Mobile point-of-sale (mPOS) solutions have enjoyed widespread uptake in much of North America, and the region’s related market could see continued growth if solutions providers, government officials and other stakeholders play their cards right.
A recent analysis valued the global mPOS industry at $26 billion in 2018, and it is expected to increase at a compound annual growth rate (CAGR) of 18.8 percent between 2017 and 2026. North America has an opportunity to share in that expansion, too: A study reported that the region’s market produced more revenue than those in the Asia Pacific, Europe, Latin America or the Middle East and Africa in 2017.
Still, it’s not all smooth sailing and easy growth. This Deep Dive explores the state of the mPOS industry in North American countries, the challenges that exist and what it takes to encourage adoption.
Receptivity in U.S. and Canada
Consumers in countries that commonly see credit and debit card use expect all retailers to allow them to pay in those ways, thereby generating merchant demand for mPOS solutions. The U.S. is one such nation, with a June 2018 Statista survey reporting that 83 percent of Americans aged 30 to 49 owned credit cards. Card payments are also popular in Canada, with credit comprising nearly 22.9 percent of total payments by volume in 2017 and debit responsible for 26.5 percent. These numbers are up from 18.5 percent and 21.5 percent, respectively, in 2012.
Many consumers appear particularly interested in paying on merchants’ or sales associates’ mobile devices. A December 2018 SOTI study of Canadians aged 18 to 60 found that 78 percent would like in-store assistance from sales associates equipped with such technology, compared to 62 percent who desired self-serve offerings.
Canadian and American financial institutions (FIs) and governments have also worked to help merchants answer these consumer demands. FIs have seen opportunities to differentiate themselves and gain competitive advantages by providing mPOS solutions that satisfy small and mid-sized clients’ desires for card acceptance, for example. A 2018 Market Research Future press release also noted that these countries possess the “technological infrastructure” necessary to facilitate widespread wireless POS adoption, while a Prudour Pvt. Ltd. report revealed that government investment in such frameworks is key to advancing mPOS adoption.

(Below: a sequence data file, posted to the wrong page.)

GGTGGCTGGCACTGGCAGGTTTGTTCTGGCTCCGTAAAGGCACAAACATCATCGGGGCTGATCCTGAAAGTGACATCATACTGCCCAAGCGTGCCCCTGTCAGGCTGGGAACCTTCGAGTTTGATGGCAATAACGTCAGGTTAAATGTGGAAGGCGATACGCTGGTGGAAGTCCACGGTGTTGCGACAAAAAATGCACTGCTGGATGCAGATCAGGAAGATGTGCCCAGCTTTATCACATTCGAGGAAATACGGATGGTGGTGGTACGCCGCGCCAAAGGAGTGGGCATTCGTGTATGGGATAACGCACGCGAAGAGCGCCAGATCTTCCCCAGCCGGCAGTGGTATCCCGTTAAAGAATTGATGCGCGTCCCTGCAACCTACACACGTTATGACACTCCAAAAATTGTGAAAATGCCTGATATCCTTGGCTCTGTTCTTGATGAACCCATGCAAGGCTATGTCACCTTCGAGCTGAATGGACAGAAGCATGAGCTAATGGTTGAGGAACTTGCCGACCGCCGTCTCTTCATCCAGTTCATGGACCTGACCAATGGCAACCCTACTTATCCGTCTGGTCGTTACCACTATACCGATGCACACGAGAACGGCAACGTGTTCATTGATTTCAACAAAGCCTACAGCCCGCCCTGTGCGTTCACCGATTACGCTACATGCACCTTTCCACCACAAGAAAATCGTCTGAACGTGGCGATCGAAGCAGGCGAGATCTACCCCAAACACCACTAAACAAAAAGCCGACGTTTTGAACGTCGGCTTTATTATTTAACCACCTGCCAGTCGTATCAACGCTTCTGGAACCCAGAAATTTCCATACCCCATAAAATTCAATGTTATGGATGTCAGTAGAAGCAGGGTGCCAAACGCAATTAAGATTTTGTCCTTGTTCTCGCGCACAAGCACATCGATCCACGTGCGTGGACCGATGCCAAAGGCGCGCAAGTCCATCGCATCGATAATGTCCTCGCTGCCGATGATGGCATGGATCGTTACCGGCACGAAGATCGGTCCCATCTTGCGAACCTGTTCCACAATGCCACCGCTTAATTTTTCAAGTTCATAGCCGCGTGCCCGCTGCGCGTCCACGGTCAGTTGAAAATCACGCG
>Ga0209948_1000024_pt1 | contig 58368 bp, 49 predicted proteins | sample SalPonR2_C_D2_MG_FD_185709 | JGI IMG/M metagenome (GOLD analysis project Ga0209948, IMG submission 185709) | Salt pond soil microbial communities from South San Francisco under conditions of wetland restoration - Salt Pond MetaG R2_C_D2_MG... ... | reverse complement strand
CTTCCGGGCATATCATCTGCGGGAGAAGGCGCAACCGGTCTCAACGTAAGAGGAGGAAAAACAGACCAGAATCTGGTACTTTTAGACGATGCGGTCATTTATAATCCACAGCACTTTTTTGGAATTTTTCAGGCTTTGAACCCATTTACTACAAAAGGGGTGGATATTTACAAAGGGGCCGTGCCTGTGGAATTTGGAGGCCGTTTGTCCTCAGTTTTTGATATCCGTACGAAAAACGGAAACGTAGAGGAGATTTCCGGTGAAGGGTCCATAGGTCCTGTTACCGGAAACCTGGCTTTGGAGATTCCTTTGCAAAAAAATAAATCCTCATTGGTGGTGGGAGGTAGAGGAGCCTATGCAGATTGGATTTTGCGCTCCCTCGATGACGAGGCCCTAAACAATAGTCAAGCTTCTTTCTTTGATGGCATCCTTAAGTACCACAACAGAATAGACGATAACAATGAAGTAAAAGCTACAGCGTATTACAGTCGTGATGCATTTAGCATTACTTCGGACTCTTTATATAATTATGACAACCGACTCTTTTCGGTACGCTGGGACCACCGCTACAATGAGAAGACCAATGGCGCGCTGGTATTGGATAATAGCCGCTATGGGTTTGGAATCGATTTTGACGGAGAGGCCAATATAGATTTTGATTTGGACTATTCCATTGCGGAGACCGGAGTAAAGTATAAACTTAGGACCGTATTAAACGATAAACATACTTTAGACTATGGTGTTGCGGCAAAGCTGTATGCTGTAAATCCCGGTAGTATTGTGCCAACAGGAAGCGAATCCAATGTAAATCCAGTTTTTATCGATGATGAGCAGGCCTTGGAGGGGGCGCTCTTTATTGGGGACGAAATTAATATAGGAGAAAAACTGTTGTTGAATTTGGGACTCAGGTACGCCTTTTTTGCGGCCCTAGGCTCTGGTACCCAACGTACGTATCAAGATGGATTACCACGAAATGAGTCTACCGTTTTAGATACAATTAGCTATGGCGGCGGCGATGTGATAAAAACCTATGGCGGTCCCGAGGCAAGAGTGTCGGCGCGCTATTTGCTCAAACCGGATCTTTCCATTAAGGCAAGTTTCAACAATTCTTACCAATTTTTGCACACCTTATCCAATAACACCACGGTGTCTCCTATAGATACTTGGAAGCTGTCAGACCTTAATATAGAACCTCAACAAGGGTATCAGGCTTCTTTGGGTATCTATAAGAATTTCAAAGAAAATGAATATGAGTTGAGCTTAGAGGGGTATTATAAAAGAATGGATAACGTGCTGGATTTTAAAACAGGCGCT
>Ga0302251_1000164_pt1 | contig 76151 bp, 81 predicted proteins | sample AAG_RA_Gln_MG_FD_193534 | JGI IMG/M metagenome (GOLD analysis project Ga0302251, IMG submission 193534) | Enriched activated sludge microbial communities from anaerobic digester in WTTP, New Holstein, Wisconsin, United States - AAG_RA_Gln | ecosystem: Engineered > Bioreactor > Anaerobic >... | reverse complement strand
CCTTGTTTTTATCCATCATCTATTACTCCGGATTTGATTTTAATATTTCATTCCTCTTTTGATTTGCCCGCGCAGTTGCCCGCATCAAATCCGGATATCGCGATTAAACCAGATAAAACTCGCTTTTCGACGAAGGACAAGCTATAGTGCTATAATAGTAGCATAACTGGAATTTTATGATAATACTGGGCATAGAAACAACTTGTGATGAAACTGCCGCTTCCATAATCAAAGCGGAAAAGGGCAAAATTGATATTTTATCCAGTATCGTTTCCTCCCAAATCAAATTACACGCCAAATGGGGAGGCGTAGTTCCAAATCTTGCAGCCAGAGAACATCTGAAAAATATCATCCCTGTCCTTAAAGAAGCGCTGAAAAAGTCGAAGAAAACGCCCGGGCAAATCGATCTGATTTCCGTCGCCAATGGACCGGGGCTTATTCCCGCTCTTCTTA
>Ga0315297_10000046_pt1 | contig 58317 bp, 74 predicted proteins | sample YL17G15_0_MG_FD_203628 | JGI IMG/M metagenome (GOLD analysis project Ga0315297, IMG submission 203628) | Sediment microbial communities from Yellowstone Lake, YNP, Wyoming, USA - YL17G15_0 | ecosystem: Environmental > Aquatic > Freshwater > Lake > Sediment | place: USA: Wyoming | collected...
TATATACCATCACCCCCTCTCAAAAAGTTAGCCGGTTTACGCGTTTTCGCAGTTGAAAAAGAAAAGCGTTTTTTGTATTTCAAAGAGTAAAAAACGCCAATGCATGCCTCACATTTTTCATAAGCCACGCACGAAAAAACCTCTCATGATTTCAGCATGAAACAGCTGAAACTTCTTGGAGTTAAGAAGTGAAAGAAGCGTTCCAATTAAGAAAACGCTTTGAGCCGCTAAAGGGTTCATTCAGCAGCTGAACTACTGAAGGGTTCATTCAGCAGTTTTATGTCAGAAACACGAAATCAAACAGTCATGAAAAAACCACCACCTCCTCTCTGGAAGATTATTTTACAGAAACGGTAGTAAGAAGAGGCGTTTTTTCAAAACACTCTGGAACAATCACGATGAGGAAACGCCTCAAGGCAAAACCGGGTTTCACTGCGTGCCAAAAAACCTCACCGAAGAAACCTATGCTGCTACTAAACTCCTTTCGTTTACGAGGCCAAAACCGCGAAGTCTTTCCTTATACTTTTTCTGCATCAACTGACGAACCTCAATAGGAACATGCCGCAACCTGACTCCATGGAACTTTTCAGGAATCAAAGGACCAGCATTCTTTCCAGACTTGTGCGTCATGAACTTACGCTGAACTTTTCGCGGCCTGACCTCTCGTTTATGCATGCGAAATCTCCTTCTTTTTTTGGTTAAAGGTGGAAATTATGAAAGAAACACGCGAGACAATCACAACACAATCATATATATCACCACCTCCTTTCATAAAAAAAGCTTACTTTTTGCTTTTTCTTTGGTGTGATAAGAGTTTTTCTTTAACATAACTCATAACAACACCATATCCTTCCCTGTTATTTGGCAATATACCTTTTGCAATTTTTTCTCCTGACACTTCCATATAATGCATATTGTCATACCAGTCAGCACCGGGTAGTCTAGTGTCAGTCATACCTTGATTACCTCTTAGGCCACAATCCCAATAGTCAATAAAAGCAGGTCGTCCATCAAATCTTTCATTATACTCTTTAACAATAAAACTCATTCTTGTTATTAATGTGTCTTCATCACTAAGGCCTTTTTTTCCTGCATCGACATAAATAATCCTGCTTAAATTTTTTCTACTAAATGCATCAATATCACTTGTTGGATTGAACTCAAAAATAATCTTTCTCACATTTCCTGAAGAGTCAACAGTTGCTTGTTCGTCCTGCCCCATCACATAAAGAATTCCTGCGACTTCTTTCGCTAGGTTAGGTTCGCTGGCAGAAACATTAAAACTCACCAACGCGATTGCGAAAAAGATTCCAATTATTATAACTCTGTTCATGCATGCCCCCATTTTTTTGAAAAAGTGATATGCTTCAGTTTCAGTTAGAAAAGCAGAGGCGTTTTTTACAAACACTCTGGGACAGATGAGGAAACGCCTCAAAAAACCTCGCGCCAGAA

Obstacles in Mexico
The United States’ southern neighbor has not yet seen the same mPOS proliferation. Mexico has a high portion of unbanked consumers, making cash a popular payment method and rendering mPOS less significant. Ninety percent of the country’s transactions were made in cash in 2016, according to PYMNTS’ estimates, and more than half of the population remained unbanked in early 2019. Greater digital payment usage could be encouraged, however, should FIs or other parties reduce the fees associated with bank accounts — something that has continually priced out many low-income consumers.
Rural merchants may still be hard-pressed to deploy mobile solutions like mPOS due to limited cellular and internet coverage and infrastructure, an issue cited as recently as February 2019. It is likely that Mexican merchants could quickly take advantage of mPOS offerings if consistent connectivity were provided nationwide, though, as 91 percent of Mexican citizens reportedly owned smartphones in 2016. Government efforts to provide greater support for mobile systems could help remove this roadblock to wider mPOS usage.
The mismatch between the payment methods mPOS solutions can support and the instruments consumers can supply is another major growth hurdle. The Mexican government has been exploring how to help more consumers move from cash to digital payments, which could eliminate this difficulty. Amazon is speaking with the country’s central bank about a solution that would enable consumers to pay in store or online using mobile devices and QR codes, according to March reports. Others, like payment card reader provider Clip, are also seeking to help innovate the Mexican economy.
Mexico isn’t alone in facing mPOS adoption challenges. U.S. and Canadian merchants, solutions providers, government officials and financial companies must also continue investing in and innovating mPOS technologies so they do not become outdated. Mobile wallet usage represents just 1 percent of U.S. payments and 3 percent of those in Canada thus far, but interest in contactless options has been growing. Most 2018 consumers who used mobile wallets were “high-income” (40 percent) and aged 25 to 34 (35 percent), according to recent research, suggesting that significant and increasing shares of purchasing power reside with those who are interested in this technology.
Although mPOS has made notable inroads in North American economies, implementation is far from equal across Canada, Mexico and the U.S. If various stakeholders wish to advance the technology’s adoption and maintain its relevance in an ever-changing commercial landscape, they must turn their attention to investments and policies required to provide the necessary cellular infrastructure. This will ensure they can support the devices, enable consumers to make digital payments and guarantee the solutions accept popular digital payment types.